As part of the Focus Electrification 2020 virtual forum, analysts took stock of the global electric vehicle market, particularly in light of the COVID-19 pandemic.
Wards Intelligence analyst Christie Schweinsberg opened the conversation by explaining that we are in the tenth year of the advent of the electric vehicle (EV) in the North American market. 2011 marked the introduction of the Chevrolet Volt Plug-in Hybrid and Nissan Leaf all-electric vehicles. While the global EV market share of total fleets worldwide is currently only about three percent, this percentage is expected to change dramatically over the next five to ten years.
Enriching the offer
It argues that manufacturers, initially focusing their offer on passenger cars, are gradually migrating to the light truck and SUV proposition, which is more attractive to the general public and fleet managers. This poverty of supply would explain the low penetration of the electric solution. But it does indicate that this is about to change, as automakers will offer a range of about 500 different EV models by the 2025 production year. “Manufacturers are already announcing electric vehicles in the full-size pickup truck, high-performance car and utility vehicle categories.
Examples include the GM Hummer, Ford F-150 and Riviran R1T, all-electric. On the sports car side, let’s mention the arrival of electric versions of the Taycan Porsches, the Volkswagen ID.4 and the Tesla Model Y.
In fact, Tesla is clearly at the top of the world EV sales charts. In the United States alone, Tesla sold 119,000 units out of a total of 154,000 all-electric vehicles from January to September 2020. Globally, the U.S. automaker sells twice as many cars as its nearest rival, Germany’s VW, and three times as many as China’s BYD.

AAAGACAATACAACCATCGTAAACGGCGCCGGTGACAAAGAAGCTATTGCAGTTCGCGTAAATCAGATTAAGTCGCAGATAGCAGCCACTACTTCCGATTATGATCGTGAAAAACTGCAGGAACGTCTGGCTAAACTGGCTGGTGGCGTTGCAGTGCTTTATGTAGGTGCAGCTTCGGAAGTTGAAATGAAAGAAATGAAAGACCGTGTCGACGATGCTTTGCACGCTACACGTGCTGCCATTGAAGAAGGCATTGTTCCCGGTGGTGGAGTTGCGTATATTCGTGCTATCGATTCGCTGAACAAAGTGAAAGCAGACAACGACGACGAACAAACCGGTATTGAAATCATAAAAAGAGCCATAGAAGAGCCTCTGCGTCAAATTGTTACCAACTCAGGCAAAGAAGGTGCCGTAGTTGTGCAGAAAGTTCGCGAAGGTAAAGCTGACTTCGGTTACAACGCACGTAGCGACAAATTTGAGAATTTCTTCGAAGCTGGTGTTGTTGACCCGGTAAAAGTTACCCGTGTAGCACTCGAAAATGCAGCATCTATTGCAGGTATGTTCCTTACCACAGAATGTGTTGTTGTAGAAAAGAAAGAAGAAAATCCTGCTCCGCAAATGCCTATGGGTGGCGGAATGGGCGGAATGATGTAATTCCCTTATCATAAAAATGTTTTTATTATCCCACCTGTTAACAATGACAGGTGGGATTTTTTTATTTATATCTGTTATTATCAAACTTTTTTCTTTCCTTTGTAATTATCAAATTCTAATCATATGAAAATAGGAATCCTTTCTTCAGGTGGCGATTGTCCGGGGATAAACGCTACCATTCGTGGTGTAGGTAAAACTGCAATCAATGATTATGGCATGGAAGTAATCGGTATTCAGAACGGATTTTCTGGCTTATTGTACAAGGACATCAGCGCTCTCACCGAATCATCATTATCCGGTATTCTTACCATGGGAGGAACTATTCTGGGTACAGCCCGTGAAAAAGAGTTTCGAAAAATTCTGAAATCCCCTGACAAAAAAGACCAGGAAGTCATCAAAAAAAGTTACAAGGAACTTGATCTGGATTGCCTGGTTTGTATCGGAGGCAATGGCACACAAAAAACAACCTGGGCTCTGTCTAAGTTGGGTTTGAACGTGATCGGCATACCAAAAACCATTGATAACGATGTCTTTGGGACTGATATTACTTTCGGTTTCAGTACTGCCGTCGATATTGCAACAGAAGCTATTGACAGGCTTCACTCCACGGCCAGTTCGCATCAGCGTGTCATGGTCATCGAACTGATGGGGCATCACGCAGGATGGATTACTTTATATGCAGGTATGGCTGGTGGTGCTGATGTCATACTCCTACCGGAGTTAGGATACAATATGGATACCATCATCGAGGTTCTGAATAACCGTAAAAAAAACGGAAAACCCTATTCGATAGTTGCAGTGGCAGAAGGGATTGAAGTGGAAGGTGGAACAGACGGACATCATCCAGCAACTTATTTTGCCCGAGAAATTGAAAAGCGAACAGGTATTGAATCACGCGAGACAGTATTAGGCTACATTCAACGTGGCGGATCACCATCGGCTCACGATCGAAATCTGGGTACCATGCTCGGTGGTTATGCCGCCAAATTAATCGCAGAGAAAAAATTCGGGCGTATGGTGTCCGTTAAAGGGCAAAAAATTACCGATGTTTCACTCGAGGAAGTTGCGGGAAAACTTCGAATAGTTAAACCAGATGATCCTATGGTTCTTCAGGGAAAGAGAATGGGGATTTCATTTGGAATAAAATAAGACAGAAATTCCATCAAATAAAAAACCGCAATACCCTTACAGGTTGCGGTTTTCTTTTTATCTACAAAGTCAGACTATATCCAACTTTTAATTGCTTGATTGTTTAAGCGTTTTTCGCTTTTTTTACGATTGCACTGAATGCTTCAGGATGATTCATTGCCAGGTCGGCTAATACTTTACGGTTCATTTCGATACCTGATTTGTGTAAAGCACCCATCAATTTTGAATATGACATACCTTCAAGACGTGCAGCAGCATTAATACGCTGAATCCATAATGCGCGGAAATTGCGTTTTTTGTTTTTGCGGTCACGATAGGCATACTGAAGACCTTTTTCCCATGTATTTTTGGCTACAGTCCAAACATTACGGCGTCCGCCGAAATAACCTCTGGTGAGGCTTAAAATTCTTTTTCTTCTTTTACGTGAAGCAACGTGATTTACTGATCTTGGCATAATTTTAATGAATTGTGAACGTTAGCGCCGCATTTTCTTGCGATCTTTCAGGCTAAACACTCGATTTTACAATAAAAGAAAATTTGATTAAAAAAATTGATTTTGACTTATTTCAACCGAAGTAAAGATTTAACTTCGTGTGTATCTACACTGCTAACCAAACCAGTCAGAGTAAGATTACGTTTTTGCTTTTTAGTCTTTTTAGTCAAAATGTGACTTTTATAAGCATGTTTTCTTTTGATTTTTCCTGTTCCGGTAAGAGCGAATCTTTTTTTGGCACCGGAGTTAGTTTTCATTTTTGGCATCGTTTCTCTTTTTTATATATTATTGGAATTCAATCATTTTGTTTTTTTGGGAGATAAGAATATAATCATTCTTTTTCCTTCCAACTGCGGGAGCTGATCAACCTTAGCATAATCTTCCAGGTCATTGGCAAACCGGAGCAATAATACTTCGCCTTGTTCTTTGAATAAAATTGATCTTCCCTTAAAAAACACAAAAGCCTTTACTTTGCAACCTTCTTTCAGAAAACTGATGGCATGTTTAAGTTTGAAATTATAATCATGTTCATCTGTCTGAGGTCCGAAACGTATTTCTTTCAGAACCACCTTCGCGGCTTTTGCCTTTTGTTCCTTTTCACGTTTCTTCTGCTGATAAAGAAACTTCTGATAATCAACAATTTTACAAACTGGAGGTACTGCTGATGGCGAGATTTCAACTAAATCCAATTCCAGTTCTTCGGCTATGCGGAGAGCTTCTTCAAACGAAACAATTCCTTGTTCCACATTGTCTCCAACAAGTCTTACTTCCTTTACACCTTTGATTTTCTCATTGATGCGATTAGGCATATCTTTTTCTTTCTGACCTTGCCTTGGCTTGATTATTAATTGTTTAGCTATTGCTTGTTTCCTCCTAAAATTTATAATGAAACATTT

Another important element in the development of EVs is the application in several jurisdictions of regulations pushing for adoption. California is taking the lead in the U.S. by requiring the sale of only all-electric vehicles starting in 2035. This would even exclude hybrid and plug-in hybrid cars.
China has also made a radical shift, as only it knows the recipe, to increase the electrification of its car fleet to 50%, while the remaining half will have to be in hybrid mode. The Middle Kingdom wants 20% of the car fleet to be powered by electricity by 2025. This leads Schweinsberg to predict that by 2030 fully electric vehicles will account for 15% of the world market for light vehicles. Hybrids, on the other hand, are expected to account for 20 percent of the market in 2030.
On another level, Asian and Western companies alike are competing with renewed intensity to develop cheaper, longer-range batteries. Currently, China, Korea and Japan hold almost the entire market, but a manufacturer like Tesla wants better control of its supply by opening, among other things, a plant in Germany in 2022. The same phenomenon applies to the recovery and recycling of end-of-life batteries, where China currently dominates the market. But Tesla, Volkswagen and Audi are working on their side to gain market share in Europe and the United States.
The evolution of battery technologies and improving the range of EVs are among the most important drivers of adoption.
Since a large part of the electric fleet is currently made up of rechargeable vehicles, the availability of the terminals remains a challenge. Combining Canada and the U.S., there are currently 32,000 Tier 2 and Tier 3 public charging stations. Of this total, only 5,000 are Tier 3 fast charging.
“In China, implementation is much faster, with between 500,000 and one million, depending on the source consulted,” explains the analyst. “The country will add 600,000 more by the end of the year, many of them along the highways. The Americans need a green plan to speed up the installation of kiosks, especially in markets where EVs are already popular.”
The Impact of COVID-19
Experts in the field note that the decline in sales of electric cars has been less significant than that of cars with combustion engines. According to Wards Intelligence analyst Haig Stoddard, in the second half of 2020 EV sales declined by 25 percent overall. But by the end of the year, it is expected to account for 90 percent of pre-COVID sales.
But according to him, the normal level of sales of this type of vehicle could only return to normal in two years.